I chuckle each time I see this happen. A company gets in legal trouble, sells the property to someone they can trust, then reopens the operation like nothing happened but a name change. Well folks, JPL Logistics LLC (USDOT No. 3466122), out of Houston, Texas, was just served with a fresh Federal Motor Carrier Safety Administration (FMCSA) Out-Of-Service (OOS) Order on May 31. So why does this make me laugh?
Didn’t they just get shut down…
Back on May 12, 2022, Noi Mahoney, FreightWaves’ Markets Reporter, wrote an article on Jaypur Logistics’ OOS order that named the company “an imminent hazard” and ordered the company to cease operations. Jaypur Logistics had 18 drivers operating a fleet of 18 power units pulling flatbeds, dry vans and refrigerated trailers.
Jayapur unfortunately also had almost double the national average rate for equipment OOS orders and OVER FIVE TIMES the national average rate for driver OOS, with numerous citations for driving under the influence of alcohol and drugs. Six of the drivers were prohibited from operating heavy trucks.
In the FMCSA press release, the agency stated that Jaypur had no program for verifying driver wellness, monitoring hours of service, or even making sure their own equipment was in working order. Well, what happens when you get in trouble so deep you can’t dig your way out? At least at Jaypur, you simply change the name on the sign.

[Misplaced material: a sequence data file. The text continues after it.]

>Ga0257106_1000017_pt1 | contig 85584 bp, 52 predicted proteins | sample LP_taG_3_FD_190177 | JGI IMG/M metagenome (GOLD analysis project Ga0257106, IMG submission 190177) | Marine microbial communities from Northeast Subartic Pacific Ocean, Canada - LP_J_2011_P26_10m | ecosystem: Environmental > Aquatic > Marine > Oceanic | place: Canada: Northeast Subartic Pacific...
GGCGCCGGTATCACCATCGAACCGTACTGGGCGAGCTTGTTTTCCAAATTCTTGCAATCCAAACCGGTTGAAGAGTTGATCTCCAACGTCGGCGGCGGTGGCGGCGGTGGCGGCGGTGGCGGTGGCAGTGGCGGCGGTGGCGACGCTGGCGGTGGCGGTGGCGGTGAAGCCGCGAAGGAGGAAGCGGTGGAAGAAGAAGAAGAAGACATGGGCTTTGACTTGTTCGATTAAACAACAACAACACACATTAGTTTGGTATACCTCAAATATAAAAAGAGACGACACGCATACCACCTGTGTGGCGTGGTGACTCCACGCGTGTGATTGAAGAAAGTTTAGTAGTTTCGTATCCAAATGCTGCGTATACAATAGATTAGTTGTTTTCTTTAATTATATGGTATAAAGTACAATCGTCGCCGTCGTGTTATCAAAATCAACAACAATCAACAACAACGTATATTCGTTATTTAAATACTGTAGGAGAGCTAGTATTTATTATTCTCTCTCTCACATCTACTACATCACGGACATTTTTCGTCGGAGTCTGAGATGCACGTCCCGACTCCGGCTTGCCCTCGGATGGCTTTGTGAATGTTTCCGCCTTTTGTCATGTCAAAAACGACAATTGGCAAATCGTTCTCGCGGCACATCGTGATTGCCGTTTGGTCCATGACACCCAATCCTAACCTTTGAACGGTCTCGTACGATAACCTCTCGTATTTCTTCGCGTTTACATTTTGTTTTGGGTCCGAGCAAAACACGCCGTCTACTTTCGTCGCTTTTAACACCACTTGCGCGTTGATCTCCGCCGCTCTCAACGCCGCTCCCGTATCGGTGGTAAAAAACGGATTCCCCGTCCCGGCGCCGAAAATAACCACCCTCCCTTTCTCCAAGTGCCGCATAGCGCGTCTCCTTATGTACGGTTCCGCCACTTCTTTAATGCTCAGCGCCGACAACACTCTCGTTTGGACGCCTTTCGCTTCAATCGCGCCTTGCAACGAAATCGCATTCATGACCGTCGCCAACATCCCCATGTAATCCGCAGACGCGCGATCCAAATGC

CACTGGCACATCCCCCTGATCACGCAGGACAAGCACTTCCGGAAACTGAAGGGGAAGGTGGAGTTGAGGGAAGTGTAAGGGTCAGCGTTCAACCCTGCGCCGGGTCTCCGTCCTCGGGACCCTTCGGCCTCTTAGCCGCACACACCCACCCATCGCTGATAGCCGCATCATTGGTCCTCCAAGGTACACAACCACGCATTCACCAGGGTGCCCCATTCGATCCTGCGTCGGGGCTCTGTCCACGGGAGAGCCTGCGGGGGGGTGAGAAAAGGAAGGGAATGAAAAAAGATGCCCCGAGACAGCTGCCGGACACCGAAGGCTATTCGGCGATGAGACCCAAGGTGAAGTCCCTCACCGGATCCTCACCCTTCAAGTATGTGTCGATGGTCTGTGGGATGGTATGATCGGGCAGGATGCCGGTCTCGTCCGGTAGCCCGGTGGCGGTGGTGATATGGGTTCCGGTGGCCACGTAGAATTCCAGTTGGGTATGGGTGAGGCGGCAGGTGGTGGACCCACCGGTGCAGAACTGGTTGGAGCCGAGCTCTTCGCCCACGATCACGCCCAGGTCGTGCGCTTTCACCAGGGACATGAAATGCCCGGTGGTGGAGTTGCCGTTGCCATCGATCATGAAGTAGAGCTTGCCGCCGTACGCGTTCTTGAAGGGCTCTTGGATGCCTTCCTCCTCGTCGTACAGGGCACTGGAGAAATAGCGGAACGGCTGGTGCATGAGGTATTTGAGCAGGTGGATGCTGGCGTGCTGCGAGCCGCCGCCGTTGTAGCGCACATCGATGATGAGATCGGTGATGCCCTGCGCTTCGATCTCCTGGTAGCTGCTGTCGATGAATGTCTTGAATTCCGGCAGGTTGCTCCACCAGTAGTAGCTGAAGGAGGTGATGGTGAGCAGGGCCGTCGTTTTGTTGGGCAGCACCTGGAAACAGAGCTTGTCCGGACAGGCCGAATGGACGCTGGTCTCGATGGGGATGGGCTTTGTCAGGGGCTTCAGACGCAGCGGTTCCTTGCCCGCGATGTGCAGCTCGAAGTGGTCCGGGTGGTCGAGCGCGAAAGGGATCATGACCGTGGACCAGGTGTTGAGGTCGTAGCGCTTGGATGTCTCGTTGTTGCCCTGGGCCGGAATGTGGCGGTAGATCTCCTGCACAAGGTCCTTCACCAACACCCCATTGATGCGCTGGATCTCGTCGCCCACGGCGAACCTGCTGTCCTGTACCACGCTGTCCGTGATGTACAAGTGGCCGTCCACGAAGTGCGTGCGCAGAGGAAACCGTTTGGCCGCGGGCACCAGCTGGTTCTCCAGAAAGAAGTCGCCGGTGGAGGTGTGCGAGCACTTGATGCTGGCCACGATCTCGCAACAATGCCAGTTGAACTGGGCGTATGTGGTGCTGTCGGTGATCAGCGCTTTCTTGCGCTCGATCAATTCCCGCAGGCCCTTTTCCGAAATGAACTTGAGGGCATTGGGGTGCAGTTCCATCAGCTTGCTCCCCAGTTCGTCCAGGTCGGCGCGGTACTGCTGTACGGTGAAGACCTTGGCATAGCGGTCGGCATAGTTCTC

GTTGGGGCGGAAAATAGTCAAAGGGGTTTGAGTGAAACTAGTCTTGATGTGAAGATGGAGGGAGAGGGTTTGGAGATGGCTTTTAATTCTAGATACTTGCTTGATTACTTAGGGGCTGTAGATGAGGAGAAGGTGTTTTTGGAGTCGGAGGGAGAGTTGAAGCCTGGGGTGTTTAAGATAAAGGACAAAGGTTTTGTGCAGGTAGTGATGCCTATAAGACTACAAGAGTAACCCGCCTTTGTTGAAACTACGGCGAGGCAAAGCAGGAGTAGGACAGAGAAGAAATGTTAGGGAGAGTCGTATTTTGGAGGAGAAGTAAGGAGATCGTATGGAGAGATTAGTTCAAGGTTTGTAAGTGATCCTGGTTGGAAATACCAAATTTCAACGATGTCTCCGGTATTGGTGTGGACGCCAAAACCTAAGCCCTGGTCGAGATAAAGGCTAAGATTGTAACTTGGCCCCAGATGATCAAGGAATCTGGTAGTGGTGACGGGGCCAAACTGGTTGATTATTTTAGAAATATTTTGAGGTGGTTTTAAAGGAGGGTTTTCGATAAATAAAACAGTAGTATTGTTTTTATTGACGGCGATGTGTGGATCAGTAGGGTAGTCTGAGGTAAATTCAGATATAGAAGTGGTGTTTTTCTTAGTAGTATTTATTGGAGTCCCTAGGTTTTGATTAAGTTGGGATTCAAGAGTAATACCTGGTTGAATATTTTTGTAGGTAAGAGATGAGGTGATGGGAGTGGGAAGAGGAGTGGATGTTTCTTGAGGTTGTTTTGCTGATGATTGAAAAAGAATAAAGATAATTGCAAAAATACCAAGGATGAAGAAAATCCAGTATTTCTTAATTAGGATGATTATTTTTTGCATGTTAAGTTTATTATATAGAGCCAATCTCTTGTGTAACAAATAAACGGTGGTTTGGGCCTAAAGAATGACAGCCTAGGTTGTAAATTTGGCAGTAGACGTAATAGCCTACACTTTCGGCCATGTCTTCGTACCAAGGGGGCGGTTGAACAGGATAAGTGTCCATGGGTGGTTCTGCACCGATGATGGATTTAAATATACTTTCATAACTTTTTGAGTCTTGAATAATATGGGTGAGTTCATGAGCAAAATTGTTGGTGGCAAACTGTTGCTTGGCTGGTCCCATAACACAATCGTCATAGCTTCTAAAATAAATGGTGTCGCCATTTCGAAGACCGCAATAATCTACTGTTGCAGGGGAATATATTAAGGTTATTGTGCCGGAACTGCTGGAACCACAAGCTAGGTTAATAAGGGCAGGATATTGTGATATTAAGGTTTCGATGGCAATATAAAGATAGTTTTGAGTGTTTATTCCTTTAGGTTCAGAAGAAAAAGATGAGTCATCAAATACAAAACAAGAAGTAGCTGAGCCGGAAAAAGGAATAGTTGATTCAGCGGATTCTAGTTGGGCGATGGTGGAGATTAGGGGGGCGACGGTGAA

If at first you don’t succeed…
That brings us back to the present, when a Jaypur Logistics truck was caught operating after the OOS order was in effect. The driver was released when he gave officers the new JPL Logistics DOT number. This was literally hours after the FMCSA had shut the company down, and understandably, the FMCSA staff was not happy. So did Jaypur already have this new company in their back pocket, ready to go?
First of all, knowingly and willingly violating the order means a company can be cited for a few criminal charges. Next, it’s a penalty of up to $29,893 for each violation of the OOS. Add on no less than $11,956 for “providing transportation in interstate commerce” without an operating authority (MC number). Finally, the company can be fined up to $16,846 for operating a CMV in interstate commerce without a USDOT number.
So the lesson here folks is to run a safe, effective operation. Do your due diligence. Make sure you’re following the laws. And if you don’t know, go hire a lawyer knowledgeable in transportation-related legal matters. Here is the link to Noi Mahoney’s June 2 article about the most new OOS order for JPL Logistics.